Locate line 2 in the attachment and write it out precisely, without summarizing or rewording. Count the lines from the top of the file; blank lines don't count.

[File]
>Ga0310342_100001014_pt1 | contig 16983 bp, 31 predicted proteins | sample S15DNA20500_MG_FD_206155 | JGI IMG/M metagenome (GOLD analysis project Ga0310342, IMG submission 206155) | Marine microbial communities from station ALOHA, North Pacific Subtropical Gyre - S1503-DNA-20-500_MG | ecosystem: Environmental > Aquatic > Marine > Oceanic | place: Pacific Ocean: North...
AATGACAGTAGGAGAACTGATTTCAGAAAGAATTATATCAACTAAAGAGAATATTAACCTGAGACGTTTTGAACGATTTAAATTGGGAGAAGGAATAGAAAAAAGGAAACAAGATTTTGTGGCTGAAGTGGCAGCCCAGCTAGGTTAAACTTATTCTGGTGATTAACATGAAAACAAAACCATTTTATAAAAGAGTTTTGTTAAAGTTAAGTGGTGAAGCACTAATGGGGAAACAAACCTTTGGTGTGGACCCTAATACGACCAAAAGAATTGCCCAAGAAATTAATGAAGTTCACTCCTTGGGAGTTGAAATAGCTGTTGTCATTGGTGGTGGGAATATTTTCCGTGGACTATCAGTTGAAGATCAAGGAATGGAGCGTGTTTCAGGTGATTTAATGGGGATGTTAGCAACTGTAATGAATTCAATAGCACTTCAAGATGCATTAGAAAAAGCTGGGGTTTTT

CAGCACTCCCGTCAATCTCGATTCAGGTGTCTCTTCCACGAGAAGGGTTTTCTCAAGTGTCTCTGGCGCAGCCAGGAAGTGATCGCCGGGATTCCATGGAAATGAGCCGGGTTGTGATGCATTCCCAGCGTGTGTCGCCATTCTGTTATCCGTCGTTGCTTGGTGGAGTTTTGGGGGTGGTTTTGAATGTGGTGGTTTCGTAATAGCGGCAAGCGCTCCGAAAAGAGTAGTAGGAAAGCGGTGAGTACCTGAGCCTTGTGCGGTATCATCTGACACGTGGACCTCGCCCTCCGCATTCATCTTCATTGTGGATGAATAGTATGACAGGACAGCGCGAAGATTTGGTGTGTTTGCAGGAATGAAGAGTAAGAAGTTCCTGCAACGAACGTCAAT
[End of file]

AATGACAGTAGGAGAACTGATTTCAGAAAGAATTATATCAACTAAAGAGAATATTAACCTGAGACGTTTTGAACGATTTAAATTGGGAGAAGGAATAGAAAAAAGGAAACAAGATTTTGTGGCTGAAGTGGCAGCCCAGCTAGGTTAAACTTATTCTGGTGATTAACATGAAAACAAAACCATTTTATAAAAGAGTTTTGTTAAAGTTAAGTGGTGAAGCACTAATGGGGAAACAAACCTTTGGTGTGGACCCTAATACGACCAAAAGAATTGCCCAAGAAATTAATGAAGTTCACTCCTTGGGAGTTGAAATAGCTGTTGTCATTGGTGGTGGGAATATTTTCCGTGGACTATCAGTTGAAGATCAAGGAATGGAGCGTGTTTCAGGTGATTTAATGGGGATGTTAGCAACTGTAATGAATTCAATAGCACTTCAAGATGCATTAGAAAAAGCTGGGGTTTTT